Edward de Bono, in his book “Teach Your Child How to Think,” presents two compelling illustrations that highlight the potential pitfalls of neglecting to consider all factors. These examples serve as valuable reminders of the importance of comprehensive thinking in problem-solving.

A man visits a used-car lot and spots his favourite sports car. It’s in perfect condition, the mileage is right, he loves the colour, and it is priced right in his budget. Delighted he returns a short while later and buys the car, only to discover when he gets home that the car is too long to fit in his garage.

A dwarf gets into an elevator and needs to visit the 20th floor, he exits on the 10th floor discovering that he can only reach as high as the tenth-floor button. Had he considered all things before stepping into the lift he could’ve waited for someone else to arrive and climbed into the elevator with them.

In the face of challenges, it is natural for us to seek quick solutions. However, rushing into problem-solving without a thorough examination can lead to ineffective outcomes. We must take the time to examine challenges correctly before we set out to seek solutions. By understanding the root causes, complexities, limitations, and underlying factors, we can uncover more effective and sustainable approaches to problem-solving.

A quick and easy way to do this is use the 5C framework.

  1. Collect all the available information.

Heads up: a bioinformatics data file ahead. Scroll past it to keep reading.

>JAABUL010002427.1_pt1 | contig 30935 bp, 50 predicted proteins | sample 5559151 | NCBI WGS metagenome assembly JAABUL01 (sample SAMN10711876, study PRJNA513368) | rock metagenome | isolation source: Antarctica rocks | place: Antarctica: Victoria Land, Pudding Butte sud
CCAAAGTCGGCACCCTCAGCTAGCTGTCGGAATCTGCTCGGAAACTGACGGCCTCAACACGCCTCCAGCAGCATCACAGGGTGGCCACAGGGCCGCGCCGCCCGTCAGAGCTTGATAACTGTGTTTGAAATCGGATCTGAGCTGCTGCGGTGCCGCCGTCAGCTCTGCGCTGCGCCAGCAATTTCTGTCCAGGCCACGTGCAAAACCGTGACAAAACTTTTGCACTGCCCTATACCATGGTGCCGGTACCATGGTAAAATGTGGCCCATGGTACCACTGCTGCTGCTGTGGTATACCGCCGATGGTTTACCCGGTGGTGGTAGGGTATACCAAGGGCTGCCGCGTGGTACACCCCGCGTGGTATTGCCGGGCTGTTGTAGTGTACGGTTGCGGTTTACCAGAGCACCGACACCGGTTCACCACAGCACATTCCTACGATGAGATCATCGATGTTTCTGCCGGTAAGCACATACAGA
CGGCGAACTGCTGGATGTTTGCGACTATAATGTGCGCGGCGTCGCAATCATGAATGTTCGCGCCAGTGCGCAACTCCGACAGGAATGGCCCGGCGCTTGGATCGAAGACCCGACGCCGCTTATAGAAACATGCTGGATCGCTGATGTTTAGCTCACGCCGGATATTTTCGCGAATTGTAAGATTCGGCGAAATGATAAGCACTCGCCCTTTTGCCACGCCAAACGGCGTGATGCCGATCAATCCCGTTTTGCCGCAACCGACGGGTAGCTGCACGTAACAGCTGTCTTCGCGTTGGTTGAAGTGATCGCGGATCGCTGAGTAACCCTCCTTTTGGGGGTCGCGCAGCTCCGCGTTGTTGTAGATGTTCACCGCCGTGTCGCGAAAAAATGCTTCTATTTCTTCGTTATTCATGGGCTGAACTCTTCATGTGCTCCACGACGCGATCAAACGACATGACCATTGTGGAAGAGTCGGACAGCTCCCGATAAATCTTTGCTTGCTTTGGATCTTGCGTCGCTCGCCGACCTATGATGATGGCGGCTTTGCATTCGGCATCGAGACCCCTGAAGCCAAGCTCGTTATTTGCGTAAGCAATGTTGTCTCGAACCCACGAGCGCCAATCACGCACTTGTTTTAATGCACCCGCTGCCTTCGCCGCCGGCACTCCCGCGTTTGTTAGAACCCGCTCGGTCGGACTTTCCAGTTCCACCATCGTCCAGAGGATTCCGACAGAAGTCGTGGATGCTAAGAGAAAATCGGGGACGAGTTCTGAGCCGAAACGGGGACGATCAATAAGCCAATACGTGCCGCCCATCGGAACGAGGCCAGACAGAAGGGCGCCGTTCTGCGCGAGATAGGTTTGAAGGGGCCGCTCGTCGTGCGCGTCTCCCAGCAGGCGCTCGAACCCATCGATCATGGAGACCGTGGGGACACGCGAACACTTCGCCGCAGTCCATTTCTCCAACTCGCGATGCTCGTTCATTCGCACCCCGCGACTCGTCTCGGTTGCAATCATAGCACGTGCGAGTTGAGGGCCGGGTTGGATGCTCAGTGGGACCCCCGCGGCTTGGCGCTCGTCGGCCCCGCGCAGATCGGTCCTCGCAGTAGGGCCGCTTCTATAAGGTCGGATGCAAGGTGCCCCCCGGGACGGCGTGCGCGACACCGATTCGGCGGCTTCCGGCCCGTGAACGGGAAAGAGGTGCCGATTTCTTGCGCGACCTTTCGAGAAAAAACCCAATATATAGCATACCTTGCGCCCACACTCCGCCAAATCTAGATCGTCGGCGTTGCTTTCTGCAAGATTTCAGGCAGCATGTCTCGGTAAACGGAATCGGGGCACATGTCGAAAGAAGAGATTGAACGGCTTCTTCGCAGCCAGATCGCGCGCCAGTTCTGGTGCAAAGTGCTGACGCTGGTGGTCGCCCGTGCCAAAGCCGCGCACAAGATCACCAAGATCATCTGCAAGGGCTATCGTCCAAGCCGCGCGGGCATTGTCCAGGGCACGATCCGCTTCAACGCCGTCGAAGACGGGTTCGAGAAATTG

The first step in effectively problem-solving is to collect all relevant information. Gather data, facts, and insights related to the problem at hand. Ensure that you have a comprehensive understanding of the issue and its underlying factors. This step involves conducting research, consulting experts, and reviewing any rules or regulations etc.

  • Consider different perspectives.

Once you have collected the necessary information, it’s important to consider all possible perspectives and viewpoints related to the problem. Consider the opinions, concerns, and ideas of stakeholders involved, including individuals, teams, or communities affected by the issue.

  • Contemplate long term consequences.

Now that you have a clearer picture of the problem and its interconnected elements, take time to contemplate the potential outcomes and consequences of different solutions or approaches. Evaluate the short-term and long-term effects, both positive and negative, that each option may have on various stakeholders and the broader context.

  • Connect the Dots

In this stage, focus on connecting the dots and identifying the interrelated factors or causes contributing to the problem. Look for patterns, dependencies, and potential relationships between different variables. By establishing connections, you gain a deeper understanding of the problem’s complexity.

  • Craft your solution

Finally, armed with a comprehensive understanding of the problem and its implications, it’s time to craft well-informed and effective solutions. Use the insights gained from the previous stages to develop a thoughtful and strategic approach to problem-solving. Consider the feasibility, sustainability, and potential impact of each solution and select the one that best addresses the problem while considering all relevant factors.

The 5C framework provides a systematic and thorough approach to problem-solving, ensuring that you consider all factors and perspectives before thinking up solutions. Use this 5C framework as a guide to kickstart your problem-solving process.

Enjoy this article? Read more about innovation and creativity in Ideas Like Shoes.

Build Innovation and Creativity at Work.